2 , volume method. A second-order Adams Bashforth scheme is used for the time integration of the advection term, while the Crank Nicolson method is applied for the diffusion term. A ghost-cell immersed boundary method based on a Cartesian grid is used for the bed surface and solid object boundaries. In the Cartesian grid system, uniform grids provide a low efficiency in 3D numerical simulations because a huge number of grids are essential to capture small scale turbulence eddies. In order to resolve this issue, an adaptive multilevel-structure Cartesian grid with local refinement is utilized around high gradients (i.e., near solid boundaries). For more details, we refer to Nabi et al. (2012) 3. Boundary conditions and model setup The setup for first simulations is selected to compare the experiments conducted by Liu et al. (2008). Liu et al. (2008) carried out flume experiments in rectangular open channel placed rigid cylinders with a staggered array and measured the flow using laser Doppler velocimeter (LDV) at the six locations as shown in Fig. 1. The distance between two cylinder is 10D where D (= 6.35 mm) is the cylinder diameter. The ratio of water depth h to cylinder height h v (= 76mm) is h/h v = 1.5 and 2 cylinders are included in the computational box as shown in Fig. 1. The computational domain spans 10D in both streamwise and lateral directions. In addition to the submergence ratio (h/h v = 1.5) of Liu et al. (2008), numerical simulations are performed for the submergence ratio of h/h v = 1.25 and 3.0. Periodic boundary conditions are applied in the streamwise and lateral directions. At the cylinders and channel bed, the no-slip boundary condition is applied and the free surface is treated as rigid lid without a friction. 4. Results Figure 1. Computational domain and the measured locations (left) and computational box including 2 cylinders (right). Fig. 2 shows the comparison of the LES with the measured data at the six locations for time-averaged streamwise velocities which is normalized by bulk velocity. Figure 2. Comparison of time-averaged streamwise velocities of the LES with measured data at the six selected locations. 2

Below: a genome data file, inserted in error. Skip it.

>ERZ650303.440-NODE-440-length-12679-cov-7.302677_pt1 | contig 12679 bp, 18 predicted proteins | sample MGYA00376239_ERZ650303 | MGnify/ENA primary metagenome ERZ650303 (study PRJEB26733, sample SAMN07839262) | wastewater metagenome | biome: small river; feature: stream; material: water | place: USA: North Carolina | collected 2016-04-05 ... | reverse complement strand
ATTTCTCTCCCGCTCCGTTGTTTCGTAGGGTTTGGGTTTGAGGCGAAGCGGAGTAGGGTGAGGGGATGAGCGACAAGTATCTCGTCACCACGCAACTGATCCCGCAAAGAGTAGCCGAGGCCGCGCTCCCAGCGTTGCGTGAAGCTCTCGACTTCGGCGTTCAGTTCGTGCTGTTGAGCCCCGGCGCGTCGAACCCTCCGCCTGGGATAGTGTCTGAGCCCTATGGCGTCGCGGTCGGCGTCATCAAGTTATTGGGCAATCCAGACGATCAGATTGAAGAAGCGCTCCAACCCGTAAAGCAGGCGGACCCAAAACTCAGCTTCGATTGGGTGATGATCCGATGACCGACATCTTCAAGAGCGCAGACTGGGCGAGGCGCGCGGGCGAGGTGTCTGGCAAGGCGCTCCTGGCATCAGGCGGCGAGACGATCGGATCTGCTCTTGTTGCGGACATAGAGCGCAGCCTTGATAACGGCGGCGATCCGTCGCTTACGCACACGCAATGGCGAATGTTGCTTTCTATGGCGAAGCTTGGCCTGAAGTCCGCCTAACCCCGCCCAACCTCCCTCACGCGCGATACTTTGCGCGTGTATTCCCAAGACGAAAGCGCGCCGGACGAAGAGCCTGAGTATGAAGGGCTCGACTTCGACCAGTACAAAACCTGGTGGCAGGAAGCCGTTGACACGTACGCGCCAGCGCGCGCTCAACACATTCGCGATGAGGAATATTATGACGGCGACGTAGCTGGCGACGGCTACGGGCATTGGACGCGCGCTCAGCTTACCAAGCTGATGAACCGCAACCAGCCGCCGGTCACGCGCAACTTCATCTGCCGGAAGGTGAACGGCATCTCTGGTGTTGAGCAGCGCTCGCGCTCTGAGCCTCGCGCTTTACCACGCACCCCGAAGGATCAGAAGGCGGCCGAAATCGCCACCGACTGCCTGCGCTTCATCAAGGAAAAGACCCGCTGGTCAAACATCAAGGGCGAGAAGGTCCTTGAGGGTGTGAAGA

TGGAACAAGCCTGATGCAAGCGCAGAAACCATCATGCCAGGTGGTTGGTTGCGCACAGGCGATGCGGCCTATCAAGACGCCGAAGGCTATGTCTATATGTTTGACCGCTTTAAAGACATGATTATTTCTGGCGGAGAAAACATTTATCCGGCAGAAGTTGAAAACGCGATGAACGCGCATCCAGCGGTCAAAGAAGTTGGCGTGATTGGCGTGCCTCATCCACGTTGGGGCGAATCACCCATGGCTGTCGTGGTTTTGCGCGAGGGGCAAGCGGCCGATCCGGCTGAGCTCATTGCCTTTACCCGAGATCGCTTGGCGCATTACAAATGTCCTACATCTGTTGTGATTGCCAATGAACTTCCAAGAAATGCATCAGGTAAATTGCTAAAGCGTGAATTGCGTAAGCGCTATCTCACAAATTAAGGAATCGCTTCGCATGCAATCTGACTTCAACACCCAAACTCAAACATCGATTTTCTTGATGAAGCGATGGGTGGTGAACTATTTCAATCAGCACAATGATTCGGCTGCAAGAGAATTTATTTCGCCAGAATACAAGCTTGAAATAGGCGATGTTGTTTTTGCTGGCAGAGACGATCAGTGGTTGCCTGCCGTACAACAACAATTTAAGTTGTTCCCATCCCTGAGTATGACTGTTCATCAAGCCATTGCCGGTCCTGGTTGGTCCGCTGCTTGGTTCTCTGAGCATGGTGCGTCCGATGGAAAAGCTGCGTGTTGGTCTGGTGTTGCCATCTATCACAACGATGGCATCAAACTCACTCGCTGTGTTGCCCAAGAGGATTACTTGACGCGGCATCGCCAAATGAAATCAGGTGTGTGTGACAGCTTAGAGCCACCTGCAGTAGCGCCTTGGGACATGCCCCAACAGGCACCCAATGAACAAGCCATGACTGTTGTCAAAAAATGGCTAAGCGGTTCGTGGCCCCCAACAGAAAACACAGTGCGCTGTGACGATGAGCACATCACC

3 Overall, the computed results are in good agreement with measured data. Streamwise velocities decrease within the canopy and accelerate above the canopy. As shown in the results, the profiles of streamwise velocities are similar regardless of the locations of the profile, which indicates that the flow is affected by the canopy in the entire region, even though the distance of the canopy is large enough. At location 1, which is just downstream of the cylinder, the computed velocity within the canopy is under-predicted whereas it is in agreement with measurement above the canopy. The region where the LES predicts lower velocity is characterized by high turbulence due to vortex shedding. At location 6, which is further downstream of the cylinder, the comparison shows good agreement between computed and measured data. At the results of the other locations (2~5), the computed profiles of the streamwise velocities match well with measured ones. There is almost constant velocity within the canopy and the high velocity gradients are found above the canopy. Fig. 3 presents the time-averaged streamwise velocity in two longitudinal planes where the upper part is a slice through the cylinder and the lower part is a slice of the center between cylinders. In this figure, the time-averaged flow fields for the submergence ratio of 1.25 and 3.0 are displayed. The flow is significantly decelerated within the vegetation layer. In particular, the retardation of the flow is obviously observed behind the cylinder irrespective of the submergence ratio, which is corresponded to recirculation zone. The flow is accelerated above the cylinders and its acceleration increases with a decrease in the submergence ratio, which indicates that a strong shear layer is produced. On the other hand, the time-averaged flow fields in plane where there are no cylinders are not appreciably different from those of a slice through the cylinder except for the downstream of the cylinder. It indicates that high fluid momentum from the vegetation layer is ejected to the out of the vegetation layer. The inflection of the velocity profile at the top of the vegetation layer induced by the suppression of the streamwise velocity in the vegetation zone generates unsteady shear layer and thus it causes large-scale vortices such as trailing vortices or tip vortices. Figure 3. Time-averaged streamwise velocities in two selected longitudinal planes: The upper part presents a slice through the cylinder and the lower part presents a slice of the center between cylinders. The left part is the submergence ratio is 1.5, the middle part is the submergence ratio is 3.0, the right part is the submergence ratio is Fig. 4 presents the instantaneous vorticity in longitudinal plane where the slice is through the cylinder axis for the submergence ratio of 1.5, 1.25 and 3.0. There are two distinct regions of high vorticity. The high value of the vorticity 3